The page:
Australia gives Holocaust hero Wallenberg citizenship
Australia has made a Swedish diplomat who helped save tens of thousands of Jews from the Holocaust its first honorary citizen.
Raoul Wallenberg was a diplomat in Nazi-occupied Hungary, and provided Jews with protective passports and shelter in diplomatic buildings.
Many of the people whose lives he saved later went on to live in Australia.
The fate of Mr Wallenberg, who was detained by Soviet troops in January 1945, is unclear.
Mr Wallenberg has already been given honorary citizenship in the US, Israel, Hungary and Canada.
Speaking at the honorary citizenship ceremony, Australian Prime Minister Julia Gillard said the move was "an expression of our deep gratitude for all that our nation gained when so many saved by Wallenberg came to these shores".
"As the last witnesses to the horrors of World War II leave us, it is vital, it is imperative, to keep alive the memory and example of individuals like Raoul Wallenberg," she said, describing Mr Wallenberg as a man of "moral courage and heroic example".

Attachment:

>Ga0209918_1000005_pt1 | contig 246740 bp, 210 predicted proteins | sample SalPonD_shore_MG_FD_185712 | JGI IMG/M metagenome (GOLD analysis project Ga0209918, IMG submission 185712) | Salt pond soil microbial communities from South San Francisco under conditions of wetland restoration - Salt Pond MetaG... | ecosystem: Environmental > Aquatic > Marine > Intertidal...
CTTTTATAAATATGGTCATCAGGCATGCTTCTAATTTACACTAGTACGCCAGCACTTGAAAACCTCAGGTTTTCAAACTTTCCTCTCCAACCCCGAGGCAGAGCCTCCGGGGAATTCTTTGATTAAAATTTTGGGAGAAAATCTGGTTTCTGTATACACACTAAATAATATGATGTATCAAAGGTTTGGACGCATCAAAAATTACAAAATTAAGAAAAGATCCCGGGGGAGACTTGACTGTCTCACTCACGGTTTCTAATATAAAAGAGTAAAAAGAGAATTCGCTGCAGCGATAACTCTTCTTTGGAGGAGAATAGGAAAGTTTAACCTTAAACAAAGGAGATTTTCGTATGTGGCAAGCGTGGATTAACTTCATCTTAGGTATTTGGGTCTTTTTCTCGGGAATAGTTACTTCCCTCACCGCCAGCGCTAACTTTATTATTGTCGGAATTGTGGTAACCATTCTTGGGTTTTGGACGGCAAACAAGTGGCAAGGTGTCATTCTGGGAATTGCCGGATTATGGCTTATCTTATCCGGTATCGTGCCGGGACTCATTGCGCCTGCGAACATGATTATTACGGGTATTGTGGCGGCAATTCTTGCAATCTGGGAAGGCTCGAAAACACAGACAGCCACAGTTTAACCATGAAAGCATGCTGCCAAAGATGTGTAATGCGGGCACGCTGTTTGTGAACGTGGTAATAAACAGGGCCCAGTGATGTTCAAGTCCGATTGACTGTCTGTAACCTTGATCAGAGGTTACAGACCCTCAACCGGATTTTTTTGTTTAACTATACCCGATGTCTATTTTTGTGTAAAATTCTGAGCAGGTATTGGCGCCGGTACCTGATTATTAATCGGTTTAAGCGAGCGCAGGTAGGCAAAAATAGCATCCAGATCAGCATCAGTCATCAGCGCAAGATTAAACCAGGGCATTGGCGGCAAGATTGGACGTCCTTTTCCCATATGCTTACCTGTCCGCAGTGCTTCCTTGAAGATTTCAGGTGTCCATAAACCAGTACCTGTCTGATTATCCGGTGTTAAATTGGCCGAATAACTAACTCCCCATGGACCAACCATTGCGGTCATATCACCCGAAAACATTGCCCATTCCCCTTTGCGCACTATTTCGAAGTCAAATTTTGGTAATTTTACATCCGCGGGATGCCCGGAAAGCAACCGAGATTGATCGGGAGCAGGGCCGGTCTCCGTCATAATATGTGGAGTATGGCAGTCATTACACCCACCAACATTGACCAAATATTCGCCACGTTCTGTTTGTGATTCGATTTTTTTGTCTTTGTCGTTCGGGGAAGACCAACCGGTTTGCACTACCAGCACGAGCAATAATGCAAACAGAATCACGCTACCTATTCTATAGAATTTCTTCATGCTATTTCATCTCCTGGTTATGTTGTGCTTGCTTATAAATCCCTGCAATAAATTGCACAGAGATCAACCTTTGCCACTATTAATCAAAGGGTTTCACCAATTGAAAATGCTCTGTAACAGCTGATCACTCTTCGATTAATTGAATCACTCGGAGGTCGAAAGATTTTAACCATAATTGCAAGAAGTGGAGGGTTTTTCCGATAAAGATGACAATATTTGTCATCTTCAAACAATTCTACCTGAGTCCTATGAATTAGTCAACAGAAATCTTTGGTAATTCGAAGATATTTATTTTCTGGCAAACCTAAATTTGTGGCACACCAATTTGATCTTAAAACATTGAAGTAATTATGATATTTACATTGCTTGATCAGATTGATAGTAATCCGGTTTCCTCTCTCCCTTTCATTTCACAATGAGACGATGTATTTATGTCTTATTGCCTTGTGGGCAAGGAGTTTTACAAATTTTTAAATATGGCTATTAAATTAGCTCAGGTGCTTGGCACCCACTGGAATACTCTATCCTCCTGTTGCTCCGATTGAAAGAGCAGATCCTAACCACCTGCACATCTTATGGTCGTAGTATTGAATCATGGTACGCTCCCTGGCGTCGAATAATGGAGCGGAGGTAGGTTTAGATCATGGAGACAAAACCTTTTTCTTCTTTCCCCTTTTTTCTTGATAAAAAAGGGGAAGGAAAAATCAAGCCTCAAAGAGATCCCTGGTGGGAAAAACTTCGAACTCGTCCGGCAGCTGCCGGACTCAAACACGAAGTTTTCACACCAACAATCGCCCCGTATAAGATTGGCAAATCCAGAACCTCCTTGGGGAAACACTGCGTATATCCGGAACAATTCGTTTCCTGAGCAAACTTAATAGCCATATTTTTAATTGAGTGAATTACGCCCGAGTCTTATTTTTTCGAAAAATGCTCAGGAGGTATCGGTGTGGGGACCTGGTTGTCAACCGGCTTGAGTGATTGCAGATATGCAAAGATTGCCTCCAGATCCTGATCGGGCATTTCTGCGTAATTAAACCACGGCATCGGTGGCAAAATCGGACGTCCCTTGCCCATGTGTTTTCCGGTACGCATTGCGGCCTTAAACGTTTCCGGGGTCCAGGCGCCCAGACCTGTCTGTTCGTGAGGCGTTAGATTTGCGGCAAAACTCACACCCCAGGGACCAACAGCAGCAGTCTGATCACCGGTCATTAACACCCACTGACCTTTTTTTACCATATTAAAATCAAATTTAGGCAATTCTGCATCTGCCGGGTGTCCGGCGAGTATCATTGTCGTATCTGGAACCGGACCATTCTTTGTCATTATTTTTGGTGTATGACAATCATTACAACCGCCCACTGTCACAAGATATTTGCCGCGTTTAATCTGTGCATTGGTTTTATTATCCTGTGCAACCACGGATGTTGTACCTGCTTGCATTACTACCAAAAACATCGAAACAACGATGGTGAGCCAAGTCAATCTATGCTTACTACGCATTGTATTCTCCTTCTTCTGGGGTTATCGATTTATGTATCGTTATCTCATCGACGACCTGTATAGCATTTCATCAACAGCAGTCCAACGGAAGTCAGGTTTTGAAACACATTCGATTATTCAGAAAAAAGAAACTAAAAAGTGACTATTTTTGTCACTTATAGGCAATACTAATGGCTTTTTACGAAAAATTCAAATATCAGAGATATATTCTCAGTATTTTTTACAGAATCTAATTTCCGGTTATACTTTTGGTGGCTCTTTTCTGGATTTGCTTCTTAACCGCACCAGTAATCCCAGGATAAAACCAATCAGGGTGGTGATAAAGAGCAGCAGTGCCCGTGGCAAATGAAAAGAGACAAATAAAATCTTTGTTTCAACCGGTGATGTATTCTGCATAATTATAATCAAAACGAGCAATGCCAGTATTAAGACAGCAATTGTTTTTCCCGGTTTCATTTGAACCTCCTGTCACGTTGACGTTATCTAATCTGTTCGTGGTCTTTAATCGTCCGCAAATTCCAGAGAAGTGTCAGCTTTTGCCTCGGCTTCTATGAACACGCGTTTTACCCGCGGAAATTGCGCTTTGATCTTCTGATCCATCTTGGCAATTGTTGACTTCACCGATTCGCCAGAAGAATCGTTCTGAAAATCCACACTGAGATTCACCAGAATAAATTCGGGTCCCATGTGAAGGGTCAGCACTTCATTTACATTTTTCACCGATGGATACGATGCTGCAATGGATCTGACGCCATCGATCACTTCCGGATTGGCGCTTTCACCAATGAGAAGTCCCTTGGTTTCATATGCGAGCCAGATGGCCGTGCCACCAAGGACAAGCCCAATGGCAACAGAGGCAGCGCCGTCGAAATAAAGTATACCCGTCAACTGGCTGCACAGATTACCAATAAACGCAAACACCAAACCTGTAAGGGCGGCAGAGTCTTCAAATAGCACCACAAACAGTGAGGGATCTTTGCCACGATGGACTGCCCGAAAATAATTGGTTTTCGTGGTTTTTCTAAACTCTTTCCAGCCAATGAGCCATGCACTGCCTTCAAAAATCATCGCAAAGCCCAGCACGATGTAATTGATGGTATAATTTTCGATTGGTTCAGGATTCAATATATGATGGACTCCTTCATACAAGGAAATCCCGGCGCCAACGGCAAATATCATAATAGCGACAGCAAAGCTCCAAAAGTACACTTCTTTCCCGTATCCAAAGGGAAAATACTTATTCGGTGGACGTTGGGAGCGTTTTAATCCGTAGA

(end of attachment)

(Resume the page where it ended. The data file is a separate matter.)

Frank Vajda, a Australian professor, said Mr Wallenberg saved his life when he was a young boy in Hungary.
He told Australian broadcaster ABC that Mr Wallenberg actively negotiated to save Hungarian Jews from execution and deportation.
"He stopped deportation trains before they passed... and handed his passes onto people and said to the Germans, I'm a diplomat, I'm a Swede, these people are Swedish citizens, they are in my protection and you must let them go," he said.
"I owe everything I've done in my life to Australia and I owe my life to Raoul Wallenberg," he said.
Mr Wallenberg is thought to have disappeared in Soviet custody after the war. A Russian inquiry said he was executed in 1947, after the German retreat, but the circumstances of his death remain unclear.
In 2012, Sweden said it would hold a new inquiry into his death, after a probe by a Russo-Swedish working group in 1991 failed to draw any definite conclusions.